How An Omniscient Being Would Fulfill The Desire To Be Known Completely

Jean-Paul Sartre reasoned that the loss of belief in God causes an existential feeling of abandonment.  He was referring to our losing the potential for divine guidance but Jon Adams’s feeling of abandonment is a new one to me.  He wishes he could still believe there was someone up there who knew him completely:

Atheist author Christopher Hitchens often remarks that he’s relieved there is no god. He abhors the notion of a god who monitors our thoughts as tyrannical. “Who wishes,” he asks in the introduction to The Portable Atheist, “that there was a permanent, unalterable celestial despotism that subjected us to continual surveillance and could convict us of thought-crime[?]”

Like Hitchens, I find that god, the Abrahamic god, objectionable. I do, however, wish that there were some being who knew my every waking thought—the good, the bad, and the ugly. And when I did believe in such a being, I felt less lonely. (To be sure, believing that my thoughts were being monitored was cause for anxiety. But that anxiety was outweighed by the comfort of having someone totally understand you, and more than you understand yourself.)

So to compensate for no longer believing in any omniscient being, I try to be radically open, honest, and expressive. It borders on voyeurism, really. And often my frankness comes at the expense of social tact. On first dates, for example, I volunteer all the most embarrassing information about me. If they’re still interested in me after these disclosures (and they rarely are ha ha), then they’re worth dating.

My blogging, too, has largely been driven by this loneliness. It allows me to free some thoughts from my head—well, to the extent that I can articulate them into words.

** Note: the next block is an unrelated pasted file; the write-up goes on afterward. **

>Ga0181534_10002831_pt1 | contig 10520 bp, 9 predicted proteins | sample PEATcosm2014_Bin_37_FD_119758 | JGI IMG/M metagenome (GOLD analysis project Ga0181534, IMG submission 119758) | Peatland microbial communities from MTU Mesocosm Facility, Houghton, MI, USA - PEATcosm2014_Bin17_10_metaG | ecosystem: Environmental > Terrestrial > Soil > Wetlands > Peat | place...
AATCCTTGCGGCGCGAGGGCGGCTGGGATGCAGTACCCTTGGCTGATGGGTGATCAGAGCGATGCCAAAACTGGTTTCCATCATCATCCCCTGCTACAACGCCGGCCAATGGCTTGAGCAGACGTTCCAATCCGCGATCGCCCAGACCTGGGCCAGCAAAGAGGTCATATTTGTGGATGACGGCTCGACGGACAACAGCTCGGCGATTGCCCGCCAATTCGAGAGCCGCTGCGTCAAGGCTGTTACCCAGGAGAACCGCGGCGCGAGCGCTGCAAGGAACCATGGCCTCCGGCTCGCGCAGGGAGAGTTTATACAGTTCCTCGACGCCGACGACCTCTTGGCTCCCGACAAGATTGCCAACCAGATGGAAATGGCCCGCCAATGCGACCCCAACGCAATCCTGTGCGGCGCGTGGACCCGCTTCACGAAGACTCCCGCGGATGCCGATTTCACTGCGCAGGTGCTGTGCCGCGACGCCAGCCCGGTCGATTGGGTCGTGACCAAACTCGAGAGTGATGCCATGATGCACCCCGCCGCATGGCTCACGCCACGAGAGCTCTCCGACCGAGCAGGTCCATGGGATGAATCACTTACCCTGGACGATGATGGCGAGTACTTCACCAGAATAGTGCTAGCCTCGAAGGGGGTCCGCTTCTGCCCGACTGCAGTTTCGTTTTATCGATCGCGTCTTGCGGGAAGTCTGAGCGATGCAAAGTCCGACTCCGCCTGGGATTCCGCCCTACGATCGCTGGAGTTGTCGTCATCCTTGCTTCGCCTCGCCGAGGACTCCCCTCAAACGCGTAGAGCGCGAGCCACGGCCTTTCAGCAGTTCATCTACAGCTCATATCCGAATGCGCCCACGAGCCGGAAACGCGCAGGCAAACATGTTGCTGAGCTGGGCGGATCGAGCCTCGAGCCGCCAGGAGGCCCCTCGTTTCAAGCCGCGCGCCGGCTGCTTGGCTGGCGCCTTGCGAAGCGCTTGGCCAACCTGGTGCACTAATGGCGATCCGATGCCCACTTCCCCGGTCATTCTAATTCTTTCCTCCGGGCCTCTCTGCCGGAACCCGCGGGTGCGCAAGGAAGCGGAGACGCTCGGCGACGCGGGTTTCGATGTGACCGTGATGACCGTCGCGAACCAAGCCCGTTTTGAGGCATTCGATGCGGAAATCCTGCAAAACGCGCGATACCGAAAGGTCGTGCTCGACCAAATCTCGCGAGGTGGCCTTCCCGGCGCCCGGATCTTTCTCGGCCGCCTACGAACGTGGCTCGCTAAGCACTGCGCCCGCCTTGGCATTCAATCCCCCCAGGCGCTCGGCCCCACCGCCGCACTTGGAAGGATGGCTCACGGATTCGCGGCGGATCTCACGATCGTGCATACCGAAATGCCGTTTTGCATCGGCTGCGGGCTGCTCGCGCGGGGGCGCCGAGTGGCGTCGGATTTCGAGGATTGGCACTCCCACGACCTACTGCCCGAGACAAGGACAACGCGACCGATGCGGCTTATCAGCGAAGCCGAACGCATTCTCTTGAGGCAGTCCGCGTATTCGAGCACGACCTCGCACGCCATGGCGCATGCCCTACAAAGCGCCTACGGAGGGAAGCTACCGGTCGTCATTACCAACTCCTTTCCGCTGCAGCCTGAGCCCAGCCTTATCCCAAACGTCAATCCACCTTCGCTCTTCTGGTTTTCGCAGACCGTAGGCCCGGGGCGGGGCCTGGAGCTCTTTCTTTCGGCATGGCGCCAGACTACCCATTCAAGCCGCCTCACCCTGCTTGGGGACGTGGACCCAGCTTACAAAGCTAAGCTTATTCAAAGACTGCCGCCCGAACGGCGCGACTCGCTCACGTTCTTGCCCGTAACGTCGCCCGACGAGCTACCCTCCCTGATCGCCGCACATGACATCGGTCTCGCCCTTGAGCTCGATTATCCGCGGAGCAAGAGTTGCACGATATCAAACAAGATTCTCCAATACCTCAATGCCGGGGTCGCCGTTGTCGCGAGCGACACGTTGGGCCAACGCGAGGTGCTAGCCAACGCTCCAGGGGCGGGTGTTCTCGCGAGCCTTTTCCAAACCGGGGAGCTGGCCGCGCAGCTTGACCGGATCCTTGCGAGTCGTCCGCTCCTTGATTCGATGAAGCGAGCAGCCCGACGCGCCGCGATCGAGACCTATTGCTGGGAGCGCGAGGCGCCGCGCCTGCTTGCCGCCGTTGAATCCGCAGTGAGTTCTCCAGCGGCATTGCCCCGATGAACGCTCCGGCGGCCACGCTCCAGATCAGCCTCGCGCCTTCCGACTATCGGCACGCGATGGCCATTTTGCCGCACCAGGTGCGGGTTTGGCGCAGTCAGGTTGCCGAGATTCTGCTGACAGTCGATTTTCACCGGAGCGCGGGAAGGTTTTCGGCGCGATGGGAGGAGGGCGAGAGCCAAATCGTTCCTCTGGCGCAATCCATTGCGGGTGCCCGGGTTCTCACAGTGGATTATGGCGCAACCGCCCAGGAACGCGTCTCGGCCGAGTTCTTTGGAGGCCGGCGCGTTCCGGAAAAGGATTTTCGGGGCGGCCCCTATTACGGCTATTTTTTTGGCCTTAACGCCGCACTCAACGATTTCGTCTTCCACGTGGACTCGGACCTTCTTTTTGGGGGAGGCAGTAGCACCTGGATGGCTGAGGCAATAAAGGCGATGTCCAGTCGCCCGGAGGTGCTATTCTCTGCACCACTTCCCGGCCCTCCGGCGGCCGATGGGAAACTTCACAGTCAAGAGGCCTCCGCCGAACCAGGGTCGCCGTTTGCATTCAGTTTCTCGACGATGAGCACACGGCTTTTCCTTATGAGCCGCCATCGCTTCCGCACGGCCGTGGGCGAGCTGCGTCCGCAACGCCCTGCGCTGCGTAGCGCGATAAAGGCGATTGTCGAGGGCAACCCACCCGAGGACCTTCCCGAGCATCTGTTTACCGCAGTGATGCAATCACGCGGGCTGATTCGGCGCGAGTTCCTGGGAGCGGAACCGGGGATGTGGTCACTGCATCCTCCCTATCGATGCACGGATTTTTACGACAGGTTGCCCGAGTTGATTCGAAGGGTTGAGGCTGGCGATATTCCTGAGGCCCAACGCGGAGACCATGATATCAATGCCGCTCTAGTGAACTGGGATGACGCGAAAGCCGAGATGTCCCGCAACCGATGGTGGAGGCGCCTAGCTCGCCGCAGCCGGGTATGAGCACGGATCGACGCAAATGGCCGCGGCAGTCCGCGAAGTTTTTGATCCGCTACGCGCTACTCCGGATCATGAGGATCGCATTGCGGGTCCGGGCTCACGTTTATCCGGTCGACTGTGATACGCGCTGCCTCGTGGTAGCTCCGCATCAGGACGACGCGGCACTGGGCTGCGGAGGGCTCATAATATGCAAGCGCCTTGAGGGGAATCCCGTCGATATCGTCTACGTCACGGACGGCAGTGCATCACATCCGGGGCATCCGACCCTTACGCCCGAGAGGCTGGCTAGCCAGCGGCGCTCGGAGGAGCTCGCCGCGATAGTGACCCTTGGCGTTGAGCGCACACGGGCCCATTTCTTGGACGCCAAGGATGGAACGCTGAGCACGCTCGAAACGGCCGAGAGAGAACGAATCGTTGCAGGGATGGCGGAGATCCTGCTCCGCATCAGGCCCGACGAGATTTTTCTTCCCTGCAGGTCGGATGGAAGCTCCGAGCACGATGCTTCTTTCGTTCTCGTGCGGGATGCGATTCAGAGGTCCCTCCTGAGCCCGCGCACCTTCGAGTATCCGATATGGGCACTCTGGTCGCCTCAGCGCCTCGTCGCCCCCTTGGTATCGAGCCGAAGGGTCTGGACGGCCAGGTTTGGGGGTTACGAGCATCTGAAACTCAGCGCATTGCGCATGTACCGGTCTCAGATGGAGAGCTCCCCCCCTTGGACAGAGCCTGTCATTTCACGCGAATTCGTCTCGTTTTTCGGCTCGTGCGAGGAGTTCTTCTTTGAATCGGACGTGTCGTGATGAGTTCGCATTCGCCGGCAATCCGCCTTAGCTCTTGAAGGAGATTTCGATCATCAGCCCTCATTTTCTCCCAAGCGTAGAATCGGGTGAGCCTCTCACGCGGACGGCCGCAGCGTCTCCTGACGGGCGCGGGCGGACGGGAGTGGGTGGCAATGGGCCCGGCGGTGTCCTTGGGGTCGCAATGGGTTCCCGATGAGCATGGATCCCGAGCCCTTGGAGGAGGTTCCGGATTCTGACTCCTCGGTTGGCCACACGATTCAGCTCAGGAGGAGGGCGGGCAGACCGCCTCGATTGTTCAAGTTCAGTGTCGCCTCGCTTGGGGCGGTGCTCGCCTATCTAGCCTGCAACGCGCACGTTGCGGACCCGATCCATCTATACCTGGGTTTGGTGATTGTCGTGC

I sure identify with that ridiculously anti-strategic approach to dating which confesses everything bad upfront so nothing about me that would lead to my rejection will be revealed only after my hopes were up.  And, as I just mentioned a few days ago, I also think my blogging is motivated in part by an insatiable desire to reveal myself.  Though a kind of compulsive truthfulness, rather than loneliness motivates me.  I do not need to feel unknown to want to be known.  I cannot get enough of it even when I have it.

Your Thoughts?

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About Daniel Fincke

Dr. Daniel Fincke  has his PhD in philosophy from Fordham University and spent 11 years teaching in college classrooms. He wrote his dissertation on Ethics and the philosophy of Friedrich Nietzsche. On Camels With Hammers, the careful philosophy blog he writes for a popular audience, Dan argues for atheism and develops a humanistic ethical theory he calls “Empowerment Ethics”. Dan also teaches affordable, non-matriculated, video-conferencing philosophy classes on ethics, Nietzsche, historical philosophy, and philosophy for atheists that anyone around the world can sign up for. (You can learn more about Dan’s online classes here.) Dan is an APPA  (American Philosophical Practitioners Association) certified philosophical counselor who offers philosophical advice services to help people work through the philosophical aspects of their practical problems or to work out their views on philosophical issues. (You can read examples of Dan’s advice here.) Through his blogging, his online teaching, and his philosophical advice services each, Dan specializes in helping people who have recently left a religious tradition work out their constructive answers to questions of ethics, metaphysics, the meaning of life, etc. as part of their process of radical worldview change.